Hypothesis: Hexitols in chewing gum may play a role in reducing postoperative ileus Academic Article uri icon

abstract

  • Gum-chewing has been suggested as a method to stimulate bowel motility and shorten postoperative ileus after colorectal surgery. Patients chewing gum pass flatus, and have bowel movement, earlier than those having ordinary postoperative treatment, and have a lower incidence of postoperative complications. The mechanisms suggested in order to explain this phenomena are all centered in the action of chewing, that may act on cephalic-vagal stimulation of digestion, producing hormones associated with bowel motility, or as sham feeding, stimulating the motility of the duodenum, stomach, and rectum, or by stimulation of secretion of saliva, and pancreatic juices. Interestingly, no suggestions are made about the possible effects of the ingredients of these gums. Sorbitol and other hexitols are key ingredients in most 'sugar-free' chewing gums and candies. Ingestion of relatively small amounts of sorbitol causes gastrointestinal symptoms like gas, bloating, and abdominal cramps in a dose dependent manner. Therefore, the hypothesis suggested herein is that the content of maxitols in 'sugar-free' chewing gums may play a role in the amelioration of ileus after surgery, and should be added to the list of probable mechanisms involved in the observed phenomena.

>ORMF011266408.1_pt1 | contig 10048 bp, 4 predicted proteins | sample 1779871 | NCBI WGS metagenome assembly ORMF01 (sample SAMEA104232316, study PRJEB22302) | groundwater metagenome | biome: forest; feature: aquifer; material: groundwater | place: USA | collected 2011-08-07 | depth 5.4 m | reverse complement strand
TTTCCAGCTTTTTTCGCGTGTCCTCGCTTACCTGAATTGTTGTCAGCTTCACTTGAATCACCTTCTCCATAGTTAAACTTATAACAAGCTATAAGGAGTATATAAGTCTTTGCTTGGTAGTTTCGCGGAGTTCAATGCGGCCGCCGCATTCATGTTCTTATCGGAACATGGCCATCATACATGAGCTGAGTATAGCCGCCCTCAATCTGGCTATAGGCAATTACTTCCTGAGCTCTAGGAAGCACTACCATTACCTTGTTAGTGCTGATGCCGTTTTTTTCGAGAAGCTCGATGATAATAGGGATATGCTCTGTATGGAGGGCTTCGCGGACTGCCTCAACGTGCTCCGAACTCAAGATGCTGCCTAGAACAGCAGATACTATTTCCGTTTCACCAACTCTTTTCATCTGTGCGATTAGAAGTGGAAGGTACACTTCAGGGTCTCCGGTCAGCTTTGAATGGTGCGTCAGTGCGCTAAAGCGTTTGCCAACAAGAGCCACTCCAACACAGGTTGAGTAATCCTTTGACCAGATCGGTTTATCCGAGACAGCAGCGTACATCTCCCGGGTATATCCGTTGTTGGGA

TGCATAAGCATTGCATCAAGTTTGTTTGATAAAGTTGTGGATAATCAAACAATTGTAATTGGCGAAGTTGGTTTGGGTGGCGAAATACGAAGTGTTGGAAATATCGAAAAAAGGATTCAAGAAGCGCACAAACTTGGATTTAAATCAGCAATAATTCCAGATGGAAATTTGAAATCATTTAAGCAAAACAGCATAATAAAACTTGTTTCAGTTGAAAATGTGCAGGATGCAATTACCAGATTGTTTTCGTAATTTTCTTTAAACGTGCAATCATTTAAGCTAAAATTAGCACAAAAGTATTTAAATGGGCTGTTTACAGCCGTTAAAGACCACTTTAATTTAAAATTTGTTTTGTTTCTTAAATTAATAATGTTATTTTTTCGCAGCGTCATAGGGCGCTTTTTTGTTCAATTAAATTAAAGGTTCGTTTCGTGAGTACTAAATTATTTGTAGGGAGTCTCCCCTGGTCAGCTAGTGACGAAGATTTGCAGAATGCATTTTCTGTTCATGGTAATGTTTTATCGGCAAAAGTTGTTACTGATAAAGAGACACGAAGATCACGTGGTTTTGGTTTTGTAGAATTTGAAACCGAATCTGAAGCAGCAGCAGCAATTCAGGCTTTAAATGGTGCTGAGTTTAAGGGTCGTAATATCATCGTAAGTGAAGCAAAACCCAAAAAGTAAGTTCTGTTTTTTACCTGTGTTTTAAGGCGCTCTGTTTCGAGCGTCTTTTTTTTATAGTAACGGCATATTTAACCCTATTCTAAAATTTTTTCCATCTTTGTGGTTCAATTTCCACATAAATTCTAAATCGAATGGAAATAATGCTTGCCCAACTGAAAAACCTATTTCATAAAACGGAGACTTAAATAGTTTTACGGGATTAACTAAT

publication date

  • October 1, 2008